The official opening of the Kumba Kolomela iron ore mine on June 22, 2012 in Postmasburg, South Africa.
JOHANNESBURG – The South African Federation of Trade Union (Saftu) on Wednesday pledged solidarity with 91 mineworkers who were dismissed at Kumba Iron Ore’s Sishen mine in the Northern Cape five years ago following a strike and sit-in at the mine.
The mineworkers, who were fired in 2012, are still fighting for their reinstatement.
On Thursday, the Labour Court will give its judgement on the workers’ application for leave to appeal to the Labour Appeals Court to overturn a previous ruling on 30 June, which dismissed the reinstatement case.
Kumba Iron Ore, part of the giant Anglo-American PLC, dismissed the 208 workers for “participating in an unprotected strike”. The workers were striking for a living wage and improved working conditions.
At least 90 of these workers were reinstated after one of the unions reached a deal with the miner.
Five years on, 91 of the remaining 118 workers continue to fight to get their jobs back.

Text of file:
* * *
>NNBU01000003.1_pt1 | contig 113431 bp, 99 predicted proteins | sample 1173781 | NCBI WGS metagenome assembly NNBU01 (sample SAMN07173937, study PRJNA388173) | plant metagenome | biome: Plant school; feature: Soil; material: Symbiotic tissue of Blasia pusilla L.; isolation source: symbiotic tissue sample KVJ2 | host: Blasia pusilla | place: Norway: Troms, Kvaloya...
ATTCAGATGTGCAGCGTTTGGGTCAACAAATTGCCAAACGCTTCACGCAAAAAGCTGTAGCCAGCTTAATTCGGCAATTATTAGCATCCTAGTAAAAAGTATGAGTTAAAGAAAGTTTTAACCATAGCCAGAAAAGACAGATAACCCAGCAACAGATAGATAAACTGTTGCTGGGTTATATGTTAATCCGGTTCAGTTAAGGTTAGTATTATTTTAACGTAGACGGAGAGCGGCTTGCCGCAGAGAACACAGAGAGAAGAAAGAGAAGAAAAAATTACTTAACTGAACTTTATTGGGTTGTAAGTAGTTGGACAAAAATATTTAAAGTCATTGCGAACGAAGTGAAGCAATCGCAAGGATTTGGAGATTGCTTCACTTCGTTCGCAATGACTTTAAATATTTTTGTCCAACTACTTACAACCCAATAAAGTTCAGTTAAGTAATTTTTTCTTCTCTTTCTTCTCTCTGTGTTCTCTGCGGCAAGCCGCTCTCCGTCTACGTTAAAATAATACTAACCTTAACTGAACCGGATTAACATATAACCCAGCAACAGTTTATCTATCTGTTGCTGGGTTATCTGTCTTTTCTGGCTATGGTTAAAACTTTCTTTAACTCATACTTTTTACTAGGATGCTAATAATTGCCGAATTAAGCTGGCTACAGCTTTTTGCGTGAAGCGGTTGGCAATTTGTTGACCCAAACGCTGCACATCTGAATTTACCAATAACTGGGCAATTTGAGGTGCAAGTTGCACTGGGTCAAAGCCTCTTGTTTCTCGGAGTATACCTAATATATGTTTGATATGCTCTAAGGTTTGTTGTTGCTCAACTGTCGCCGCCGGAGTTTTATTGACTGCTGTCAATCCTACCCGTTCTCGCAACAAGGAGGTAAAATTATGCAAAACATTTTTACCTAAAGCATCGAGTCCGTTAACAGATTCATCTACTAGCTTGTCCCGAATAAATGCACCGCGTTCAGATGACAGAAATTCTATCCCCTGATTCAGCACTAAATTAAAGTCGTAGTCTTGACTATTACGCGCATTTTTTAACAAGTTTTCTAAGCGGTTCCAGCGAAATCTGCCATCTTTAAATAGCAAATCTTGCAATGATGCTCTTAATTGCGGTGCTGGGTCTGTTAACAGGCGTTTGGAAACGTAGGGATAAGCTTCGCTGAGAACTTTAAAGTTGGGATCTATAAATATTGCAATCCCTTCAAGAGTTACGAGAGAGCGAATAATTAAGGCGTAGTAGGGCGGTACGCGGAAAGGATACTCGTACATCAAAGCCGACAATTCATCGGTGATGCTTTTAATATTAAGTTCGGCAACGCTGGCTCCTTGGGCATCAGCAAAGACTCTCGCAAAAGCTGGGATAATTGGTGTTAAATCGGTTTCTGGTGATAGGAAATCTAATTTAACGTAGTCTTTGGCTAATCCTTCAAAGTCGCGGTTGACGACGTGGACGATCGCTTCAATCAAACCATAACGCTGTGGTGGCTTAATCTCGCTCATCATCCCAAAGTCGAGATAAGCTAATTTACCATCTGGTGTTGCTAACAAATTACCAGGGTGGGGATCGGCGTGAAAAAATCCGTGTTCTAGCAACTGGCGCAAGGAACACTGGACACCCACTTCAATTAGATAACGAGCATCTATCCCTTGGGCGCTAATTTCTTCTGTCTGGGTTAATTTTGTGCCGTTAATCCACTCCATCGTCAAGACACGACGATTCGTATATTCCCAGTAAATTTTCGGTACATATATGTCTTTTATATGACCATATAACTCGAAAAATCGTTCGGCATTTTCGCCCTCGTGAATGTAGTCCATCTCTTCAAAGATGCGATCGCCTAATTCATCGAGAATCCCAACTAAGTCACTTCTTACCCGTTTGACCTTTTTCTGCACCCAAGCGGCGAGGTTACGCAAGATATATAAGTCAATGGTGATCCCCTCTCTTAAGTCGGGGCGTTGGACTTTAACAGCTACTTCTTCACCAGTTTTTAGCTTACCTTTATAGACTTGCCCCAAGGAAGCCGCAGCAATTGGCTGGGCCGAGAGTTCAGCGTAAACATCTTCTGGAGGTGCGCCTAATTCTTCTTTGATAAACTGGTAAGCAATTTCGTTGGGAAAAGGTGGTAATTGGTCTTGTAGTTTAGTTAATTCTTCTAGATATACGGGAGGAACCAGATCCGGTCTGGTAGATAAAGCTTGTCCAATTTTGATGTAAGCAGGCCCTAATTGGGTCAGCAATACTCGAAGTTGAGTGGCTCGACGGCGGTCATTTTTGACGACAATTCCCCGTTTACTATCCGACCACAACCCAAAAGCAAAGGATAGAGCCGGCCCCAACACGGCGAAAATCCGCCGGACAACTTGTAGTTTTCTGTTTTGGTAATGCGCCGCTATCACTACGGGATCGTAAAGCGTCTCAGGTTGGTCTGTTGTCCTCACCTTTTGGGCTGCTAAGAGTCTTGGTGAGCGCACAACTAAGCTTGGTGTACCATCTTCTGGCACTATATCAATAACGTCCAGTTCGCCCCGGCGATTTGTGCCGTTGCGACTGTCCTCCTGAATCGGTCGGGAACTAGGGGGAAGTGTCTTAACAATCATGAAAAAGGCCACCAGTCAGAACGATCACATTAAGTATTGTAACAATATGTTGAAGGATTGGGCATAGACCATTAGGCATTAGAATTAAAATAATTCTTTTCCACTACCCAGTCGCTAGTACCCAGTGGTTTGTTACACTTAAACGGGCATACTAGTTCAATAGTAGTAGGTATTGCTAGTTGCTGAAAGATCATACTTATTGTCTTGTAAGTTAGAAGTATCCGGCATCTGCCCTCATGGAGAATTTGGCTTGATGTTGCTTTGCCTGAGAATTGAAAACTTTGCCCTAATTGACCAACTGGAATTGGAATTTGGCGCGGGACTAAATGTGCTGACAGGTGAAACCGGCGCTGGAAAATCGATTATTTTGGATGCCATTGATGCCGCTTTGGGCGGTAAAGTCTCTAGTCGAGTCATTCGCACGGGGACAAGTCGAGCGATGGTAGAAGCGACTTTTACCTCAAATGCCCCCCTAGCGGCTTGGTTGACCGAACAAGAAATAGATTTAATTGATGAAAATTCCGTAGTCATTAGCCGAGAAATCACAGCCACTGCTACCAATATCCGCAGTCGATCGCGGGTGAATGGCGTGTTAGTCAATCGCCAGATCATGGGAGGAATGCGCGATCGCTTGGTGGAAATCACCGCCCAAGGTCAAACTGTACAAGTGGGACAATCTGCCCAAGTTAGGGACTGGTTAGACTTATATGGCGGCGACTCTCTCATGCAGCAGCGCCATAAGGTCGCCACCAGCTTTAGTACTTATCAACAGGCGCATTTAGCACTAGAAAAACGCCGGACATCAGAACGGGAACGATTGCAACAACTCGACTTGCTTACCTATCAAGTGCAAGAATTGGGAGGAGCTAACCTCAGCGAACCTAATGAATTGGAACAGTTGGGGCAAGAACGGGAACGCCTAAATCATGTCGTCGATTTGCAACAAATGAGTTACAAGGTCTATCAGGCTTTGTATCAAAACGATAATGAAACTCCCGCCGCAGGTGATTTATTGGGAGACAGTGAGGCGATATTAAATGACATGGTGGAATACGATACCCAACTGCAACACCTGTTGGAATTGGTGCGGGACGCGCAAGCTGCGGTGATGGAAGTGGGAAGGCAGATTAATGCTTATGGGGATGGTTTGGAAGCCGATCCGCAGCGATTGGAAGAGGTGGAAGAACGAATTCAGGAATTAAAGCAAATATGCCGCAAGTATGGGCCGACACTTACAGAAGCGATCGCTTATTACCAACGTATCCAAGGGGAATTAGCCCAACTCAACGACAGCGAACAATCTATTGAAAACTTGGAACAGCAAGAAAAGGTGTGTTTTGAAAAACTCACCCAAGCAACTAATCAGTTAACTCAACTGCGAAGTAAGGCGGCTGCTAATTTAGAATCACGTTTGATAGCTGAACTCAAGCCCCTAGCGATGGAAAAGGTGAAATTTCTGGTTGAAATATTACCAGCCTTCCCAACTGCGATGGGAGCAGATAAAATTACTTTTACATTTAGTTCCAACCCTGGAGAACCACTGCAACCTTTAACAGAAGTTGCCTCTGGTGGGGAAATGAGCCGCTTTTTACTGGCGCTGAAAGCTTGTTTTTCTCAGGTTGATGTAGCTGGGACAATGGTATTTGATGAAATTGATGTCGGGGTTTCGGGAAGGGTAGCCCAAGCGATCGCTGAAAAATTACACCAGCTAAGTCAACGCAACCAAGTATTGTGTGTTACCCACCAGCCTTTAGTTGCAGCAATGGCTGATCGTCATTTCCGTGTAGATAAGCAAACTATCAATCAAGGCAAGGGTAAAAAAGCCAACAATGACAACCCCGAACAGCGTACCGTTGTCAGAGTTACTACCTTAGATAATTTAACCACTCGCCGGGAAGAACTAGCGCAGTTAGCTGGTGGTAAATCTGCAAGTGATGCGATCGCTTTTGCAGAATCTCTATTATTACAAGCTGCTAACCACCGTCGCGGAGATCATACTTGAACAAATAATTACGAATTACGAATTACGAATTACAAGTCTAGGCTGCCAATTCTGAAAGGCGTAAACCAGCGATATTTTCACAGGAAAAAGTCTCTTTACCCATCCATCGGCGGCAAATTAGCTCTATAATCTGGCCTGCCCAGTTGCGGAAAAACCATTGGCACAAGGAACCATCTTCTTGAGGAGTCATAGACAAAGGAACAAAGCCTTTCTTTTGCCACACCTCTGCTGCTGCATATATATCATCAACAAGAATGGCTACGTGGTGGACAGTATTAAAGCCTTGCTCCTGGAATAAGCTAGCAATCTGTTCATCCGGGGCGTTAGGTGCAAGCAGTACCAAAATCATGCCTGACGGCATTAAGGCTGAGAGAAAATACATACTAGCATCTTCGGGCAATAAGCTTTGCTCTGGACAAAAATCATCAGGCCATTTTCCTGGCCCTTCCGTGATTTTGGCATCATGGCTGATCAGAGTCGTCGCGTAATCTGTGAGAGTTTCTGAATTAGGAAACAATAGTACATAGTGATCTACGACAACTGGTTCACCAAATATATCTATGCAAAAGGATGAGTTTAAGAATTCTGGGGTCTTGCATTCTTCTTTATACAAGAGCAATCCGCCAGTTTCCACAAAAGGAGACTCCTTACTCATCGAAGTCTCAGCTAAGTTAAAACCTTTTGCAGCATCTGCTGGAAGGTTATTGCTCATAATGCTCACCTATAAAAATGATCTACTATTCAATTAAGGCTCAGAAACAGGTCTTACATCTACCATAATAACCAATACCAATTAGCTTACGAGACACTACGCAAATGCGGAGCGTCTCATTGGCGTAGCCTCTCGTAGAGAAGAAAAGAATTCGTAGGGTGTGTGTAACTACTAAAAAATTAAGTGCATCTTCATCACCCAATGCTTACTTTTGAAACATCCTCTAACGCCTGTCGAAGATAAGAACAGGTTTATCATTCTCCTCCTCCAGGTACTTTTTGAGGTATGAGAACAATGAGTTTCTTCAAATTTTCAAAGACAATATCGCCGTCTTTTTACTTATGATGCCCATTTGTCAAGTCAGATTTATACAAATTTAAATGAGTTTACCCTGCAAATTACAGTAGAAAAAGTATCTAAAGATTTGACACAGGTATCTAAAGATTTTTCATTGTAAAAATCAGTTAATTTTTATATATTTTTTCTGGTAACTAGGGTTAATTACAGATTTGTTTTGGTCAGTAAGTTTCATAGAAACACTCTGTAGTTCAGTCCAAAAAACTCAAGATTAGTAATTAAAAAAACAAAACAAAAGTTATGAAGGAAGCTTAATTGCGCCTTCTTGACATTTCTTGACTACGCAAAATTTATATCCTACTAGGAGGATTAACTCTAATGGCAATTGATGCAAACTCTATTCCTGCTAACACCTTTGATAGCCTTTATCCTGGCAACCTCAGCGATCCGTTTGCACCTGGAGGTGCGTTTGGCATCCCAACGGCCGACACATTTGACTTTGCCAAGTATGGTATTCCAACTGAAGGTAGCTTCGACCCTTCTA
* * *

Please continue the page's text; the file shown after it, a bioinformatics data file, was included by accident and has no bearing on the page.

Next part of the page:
The newly-formed union federation said it was pledging its support in the fight to win this appeal, but warned the courts cannot be relied on to rule against powerful employers.
“Like all workers’ battles, this fight will ultimately be won through mass action on the streets,” Saftu’s acting spokesperson Patrick Craven said in a statement.
“Working-class solidarity is not simply a fine idea, but an absolutely essential weapon for workers, especially at a time like now when a job-loss bloodbath is hitting workers in the mines, farms, factories, supermarkets and even the banks. As a result, more and more families are being driven into a life of poverty.”
Craven said Saftu will give all possible assistance to the dismissed workers in relation to their appeal.